Within the stomach, we see Omeprazole, an acid reflux medication that decreases the amount of acid in the stomach. (Two in five Americans experience heartburn at least once each month, according to What is GERD? from the International Foundation for Functional Gastrointestinal Disorders, 2016 http://aboutgerd.org)
Related to digestion, we have the oral diabetes medicine Metformin, which controls blood sugar levels in patients with type 2 diabetes.
As we look to treat high cholesterol, we move to Atorvastatin and Simvastatin, which both treat high cholesterol by lowering the levels of bad cholesterol and increasing the levels of good cholesterol in the body. (Almost one third ‚Äì 31.7% ‚Äì of US adults have high levels of bad cholesterol, according to the 2015 High Cholesterol Facts from the Centers for Disease Control and Prevention.)
This breakdown is followed by the question: “But‚Ä¶ why are they so common?”
On the left, we’re shown a bar graph titled “Prescription drug use overall is on the rise,” which uses statistics from the Centers for Disease Control and Prevention, US Health Report, 2015 (http://www.cdc.gov).
In this chart, we see that ‚Äì for every age group, prescription drug use has gone up since 1999. The lower age groups (under 18, 18 to 44, and even 45 to 64), have risen from one to five percentage points in that time, while prescription use for those age 65 and older has risen the most, to at least 90% in the final chart.
To the right of this chart, we’re given the following statistics, introduced by a headline explaining that “Some are increasing at an alarming rate.”
Prescription opioids have escalated from around 76 million in 1991 to nearly 207 million in 2013, according to America’s Addiction to Opioids, a 2014 report from the National Institute on Drug Abuse (https://www.drugabuse.gov).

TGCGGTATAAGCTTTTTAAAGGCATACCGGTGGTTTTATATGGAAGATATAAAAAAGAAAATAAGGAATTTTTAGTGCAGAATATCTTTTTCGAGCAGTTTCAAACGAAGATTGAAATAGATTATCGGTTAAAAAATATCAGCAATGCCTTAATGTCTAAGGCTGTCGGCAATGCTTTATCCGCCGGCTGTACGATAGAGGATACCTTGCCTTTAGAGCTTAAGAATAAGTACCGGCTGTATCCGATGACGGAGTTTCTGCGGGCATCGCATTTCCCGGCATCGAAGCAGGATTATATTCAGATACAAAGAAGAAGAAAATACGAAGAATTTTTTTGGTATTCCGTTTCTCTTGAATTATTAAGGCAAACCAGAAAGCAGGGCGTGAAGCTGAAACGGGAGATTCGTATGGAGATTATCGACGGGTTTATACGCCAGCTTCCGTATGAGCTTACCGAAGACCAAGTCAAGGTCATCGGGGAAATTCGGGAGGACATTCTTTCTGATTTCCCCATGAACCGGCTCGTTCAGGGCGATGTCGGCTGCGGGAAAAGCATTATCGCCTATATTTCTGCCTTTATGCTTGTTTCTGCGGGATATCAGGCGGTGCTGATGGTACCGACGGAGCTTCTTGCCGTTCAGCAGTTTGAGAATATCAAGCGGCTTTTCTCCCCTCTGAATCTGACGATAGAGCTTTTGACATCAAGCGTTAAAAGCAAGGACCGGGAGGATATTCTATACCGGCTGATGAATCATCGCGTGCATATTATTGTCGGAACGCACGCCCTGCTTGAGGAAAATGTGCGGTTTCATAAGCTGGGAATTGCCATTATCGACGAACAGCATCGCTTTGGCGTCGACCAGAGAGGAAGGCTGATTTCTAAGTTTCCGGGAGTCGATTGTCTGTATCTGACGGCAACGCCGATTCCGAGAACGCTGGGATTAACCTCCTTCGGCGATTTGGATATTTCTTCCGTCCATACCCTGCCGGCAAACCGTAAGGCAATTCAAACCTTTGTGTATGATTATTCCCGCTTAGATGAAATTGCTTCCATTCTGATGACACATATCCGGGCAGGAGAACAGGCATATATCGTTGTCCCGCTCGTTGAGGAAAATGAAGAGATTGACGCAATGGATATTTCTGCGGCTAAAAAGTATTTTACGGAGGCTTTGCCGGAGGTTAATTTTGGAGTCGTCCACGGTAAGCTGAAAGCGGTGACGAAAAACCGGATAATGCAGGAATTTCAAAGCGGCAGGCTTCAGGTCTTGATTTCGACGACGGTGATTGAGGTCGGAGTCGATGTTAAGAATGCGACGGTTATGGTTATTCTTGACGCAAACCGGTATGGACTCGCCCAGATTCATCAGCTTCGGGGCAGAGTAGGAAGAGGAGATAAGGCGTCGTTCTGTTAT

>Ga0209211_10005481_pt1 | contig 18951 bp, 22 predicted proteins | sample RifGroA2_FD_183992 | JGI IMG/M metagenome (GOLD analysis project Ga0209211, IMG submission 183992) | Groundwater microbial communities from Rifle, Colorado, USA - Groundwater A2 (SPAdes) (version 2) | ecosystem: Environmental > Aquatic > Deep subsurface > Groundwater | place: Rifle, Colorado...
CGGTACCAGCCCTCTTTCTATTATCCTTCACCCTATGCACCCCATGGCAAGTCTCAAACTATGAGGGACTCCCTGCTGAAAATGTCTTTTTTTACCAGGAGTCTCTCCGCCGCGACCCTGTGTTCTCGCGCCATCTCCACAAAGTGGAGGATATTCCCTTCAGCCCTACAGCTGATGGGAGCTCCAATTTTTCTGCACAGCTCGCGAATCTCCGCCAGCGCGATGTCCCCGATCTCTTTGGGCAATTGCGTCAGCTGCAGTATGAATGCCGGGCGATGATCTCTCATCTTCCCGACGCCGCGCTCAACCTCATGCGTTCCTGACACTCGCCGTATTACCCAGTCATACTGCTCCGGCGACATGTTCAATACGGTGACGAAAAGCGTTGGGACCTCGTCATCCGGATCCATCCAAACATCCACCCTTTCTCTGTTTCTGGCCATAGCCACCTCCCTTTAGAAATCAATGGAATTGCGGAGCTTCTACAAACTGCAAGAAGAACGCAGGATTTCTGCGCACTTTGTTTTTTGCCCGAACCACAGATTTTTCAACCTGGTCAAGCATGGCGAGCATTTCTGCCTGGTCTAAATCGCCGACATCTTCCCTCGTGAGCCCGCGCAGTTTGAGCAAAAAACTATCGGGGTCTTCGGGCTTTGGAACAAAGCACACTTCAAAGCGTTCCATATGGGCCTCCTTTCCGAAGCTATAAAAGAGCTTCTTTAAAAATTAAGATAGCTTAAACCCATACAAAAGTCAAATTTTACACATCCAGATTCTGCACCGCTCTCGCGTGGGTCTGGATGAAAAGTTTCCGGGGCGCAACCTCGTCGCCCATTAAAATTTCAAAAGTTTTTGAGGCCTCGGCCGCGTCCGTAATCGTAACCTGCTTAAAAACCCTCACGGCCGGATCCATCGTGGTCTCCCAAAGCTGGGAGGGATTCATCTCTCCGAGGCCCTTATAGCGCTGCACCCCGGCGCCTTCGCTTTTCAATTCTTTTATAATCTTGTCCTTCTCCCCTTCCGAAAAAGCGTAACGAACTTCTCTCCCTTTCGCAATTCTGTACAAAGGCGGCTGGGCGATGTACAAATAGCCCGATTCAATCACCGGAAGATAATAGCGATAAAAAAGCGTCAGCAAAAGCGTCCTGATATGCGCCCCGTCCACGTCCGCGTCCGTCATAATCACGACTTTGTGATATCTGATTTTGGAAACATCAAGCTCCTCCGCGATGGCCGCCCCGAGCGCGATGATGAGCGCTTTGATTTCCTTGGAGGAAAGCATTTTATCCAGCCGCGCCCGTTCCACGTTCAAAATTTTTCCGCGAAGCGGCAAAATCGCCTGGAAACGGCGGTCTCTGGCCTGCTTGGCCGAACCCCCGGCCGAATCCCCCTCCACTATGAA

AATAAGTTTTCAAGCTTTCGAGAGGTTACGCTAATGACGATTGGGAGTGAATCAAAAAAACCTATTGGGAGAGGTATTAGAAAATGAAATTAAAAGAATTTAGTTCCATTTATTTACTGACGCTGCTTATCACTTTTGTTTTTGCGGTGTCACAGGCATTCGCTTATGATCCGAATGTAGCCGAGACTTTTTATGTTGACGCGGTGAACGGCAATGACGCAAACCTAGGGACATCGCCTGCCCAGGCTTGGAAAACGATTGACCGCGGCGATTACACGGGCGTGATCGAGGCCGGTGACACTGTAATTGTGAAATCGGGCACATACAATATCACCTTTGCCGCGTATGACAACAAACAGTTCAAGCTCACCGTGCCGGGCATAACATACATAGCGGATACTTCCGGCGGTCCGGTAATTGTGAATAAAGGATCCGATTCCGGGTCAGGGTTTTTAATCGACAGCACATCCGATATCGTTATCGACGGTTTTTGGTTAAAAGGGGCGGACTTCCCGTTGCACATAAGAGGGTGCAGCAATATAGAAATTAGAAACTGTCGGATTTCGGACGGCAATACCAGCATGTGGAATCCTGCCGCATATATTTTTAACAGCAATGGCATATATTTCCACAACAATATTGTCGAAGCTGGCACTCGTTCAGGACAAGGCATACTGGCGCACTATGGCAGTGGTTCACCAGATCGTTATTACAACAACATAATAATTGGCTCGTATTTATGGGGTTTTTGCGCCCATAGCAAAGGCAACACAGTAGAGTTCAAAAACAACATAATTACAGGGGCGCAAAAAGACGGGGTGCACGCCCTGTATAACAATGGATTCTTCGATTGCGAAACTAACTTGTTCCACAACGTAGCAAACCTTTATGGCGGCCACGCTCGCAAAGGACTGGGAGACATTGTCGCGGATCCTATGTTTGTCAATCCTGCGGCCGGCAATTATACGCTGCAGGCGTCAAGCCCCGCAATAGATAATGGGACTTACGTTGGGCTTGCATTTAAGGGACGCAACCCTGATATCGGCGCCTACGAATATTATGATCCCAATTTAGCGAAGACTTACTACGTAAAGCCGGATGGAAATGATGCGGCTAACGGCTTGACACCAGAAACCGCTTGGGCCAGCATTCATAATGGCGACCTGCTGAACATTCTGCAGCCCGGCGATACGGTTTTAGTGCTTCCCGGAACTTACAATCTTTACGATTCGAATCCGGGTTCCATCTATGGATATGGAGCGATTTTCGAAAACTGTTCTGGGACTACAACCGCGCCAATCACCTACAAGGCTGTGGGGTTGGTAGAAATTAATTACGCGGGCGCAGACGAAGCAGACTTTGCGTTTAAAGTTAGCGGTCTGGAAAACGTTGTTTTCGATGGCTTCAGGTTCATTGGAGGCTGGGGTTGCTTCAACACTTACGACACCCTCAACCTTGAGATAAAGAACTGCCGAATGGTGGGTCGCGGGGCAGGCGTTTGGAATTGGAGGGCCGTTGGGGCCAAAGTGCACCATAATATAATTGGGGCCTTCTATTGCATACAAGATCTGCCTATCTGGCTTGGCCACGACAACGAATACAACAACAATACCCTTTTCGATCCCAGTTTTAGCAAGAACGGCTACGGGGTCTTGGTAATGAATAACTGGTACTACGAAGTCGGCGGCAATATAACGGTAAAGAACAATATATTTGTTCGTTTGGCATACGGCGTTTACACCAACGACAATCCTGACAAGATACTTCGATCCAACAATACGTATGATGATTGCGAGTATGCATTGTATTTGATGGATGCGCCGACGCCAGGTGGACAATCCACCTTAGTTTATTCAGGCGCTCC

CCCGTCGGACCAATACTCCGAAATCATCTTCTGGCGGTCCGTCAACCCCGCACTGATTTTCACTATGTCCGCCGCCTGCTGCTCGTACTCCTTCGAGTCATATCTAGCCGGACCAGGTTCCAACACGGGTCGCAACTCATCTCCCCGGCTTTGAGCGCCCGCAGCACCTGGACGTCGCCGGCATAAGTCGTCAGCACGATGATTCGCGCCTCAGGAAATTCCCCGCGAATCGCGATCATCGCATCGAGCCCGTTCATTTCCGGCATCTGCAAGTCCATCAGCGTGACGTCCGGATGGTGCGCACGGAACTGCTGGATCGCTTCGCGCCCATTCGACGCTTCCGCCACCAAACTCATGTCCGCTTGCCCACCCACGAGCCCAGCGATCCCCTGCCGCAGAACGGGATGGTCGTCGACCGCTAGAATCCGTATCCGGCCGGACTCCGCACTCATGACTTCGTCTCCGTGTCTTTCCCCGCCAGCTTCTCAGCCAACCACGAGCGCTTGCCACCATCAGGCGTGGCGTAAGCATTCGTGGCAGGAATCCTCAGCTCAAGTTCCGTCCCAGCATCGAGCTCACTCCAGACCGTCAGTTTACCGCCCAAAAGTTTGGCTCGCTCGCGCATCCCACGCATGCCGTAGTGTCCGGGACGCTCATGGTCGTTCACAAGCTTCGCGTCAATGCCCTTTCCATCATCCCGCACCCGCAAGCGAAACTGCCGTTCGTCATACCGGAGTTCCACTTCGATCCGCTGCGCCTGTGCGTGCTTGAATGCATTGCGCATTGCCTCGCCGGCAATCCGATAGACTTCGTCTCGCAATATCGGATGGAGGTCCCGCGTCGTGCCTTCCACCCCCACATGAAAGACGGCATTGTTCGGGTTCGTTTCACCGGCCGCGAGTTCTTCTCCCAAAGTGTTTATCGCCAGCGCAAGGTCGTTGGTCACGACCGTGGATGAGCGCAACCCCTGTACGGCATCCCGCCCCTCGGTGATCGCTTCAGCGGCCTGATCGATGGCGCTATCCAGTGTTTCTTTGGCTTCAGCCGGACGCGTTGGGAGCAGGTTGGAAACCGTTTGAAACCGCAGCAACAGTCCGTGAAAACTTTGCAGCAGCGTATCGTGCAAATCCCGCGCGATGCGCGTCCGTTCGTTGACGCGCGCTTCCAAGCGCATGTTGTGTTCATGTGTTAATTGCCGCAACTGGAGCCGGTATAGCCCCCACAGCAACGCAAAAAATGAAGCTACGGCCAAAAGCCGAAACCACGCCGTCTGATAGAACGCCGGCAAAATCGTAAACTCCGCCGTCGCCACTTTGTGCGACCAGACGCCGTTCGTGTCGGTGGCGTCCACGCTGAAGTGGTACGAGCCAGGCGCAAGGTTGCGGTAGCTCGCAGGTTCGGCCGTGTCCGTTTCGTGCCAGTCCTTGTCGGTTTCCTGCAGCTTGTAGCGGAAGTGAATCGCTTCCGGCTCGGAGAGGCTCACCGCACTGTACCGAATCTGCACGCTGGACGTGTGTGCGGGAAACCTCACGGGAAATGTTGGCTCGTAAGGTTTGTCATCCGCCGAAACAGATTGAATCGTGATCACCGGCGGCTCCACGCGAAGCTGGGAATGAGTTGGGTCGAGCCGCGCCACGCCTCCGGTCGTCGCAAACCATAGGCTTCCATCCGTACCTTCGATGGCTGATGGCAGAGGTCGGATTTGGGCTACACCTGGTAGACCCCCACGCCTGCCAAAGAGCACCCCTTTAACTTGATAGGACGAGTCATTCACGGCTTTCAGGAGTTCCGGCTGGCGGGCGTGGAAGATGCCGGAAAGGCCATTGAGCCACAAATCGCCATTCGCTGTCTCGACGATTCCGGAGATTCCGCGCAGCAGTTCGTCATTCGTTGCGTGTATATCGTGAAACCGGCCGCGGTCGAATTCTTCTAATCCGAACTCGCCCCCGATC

The diabetes rate more than doubled between 1994 and 2014, as reported in the 2015 Diabetes Public Health Report from the Centers for Disease Control and Prevention (https://www.cdc.gov).
The most commonly prescribed drugs in the US treat conditions that are widespread ‚Äì and these diseases share many common risk factors, including: poor diet, smoking, lack of exercise, and excessive drinking.
The final section of the page is prefaced with a thought-provoking question: “So what does this say about the state of America’s health?”
We have the following answers:
Seven out of ten of the top prescription drugs are related to obesity. Is that a coincidence? Absolutely not. Obesity has dramatically increased over time.
In 1962, 14% of the adult population was obese, while in 2010 that number had risen to 42%, according to 2012’s Overweight and Obesity Statistics published by the National Institute for Diabetes and Digestive and Kidney Diseases (http://www.niddk.nih.gov/Pages/default.aspx).
And ‚Äì beneath an image of a man sitting on a couch eating from a bag of chips ‚Äì we’re cautioned that over 82% of adults don’t meet the guidelines for aerobic and muscle-strengthening activities, according to the Office of Disease Prevention and Health Promotion (Physical Activity, 2016 https://www.healthypeople.gov)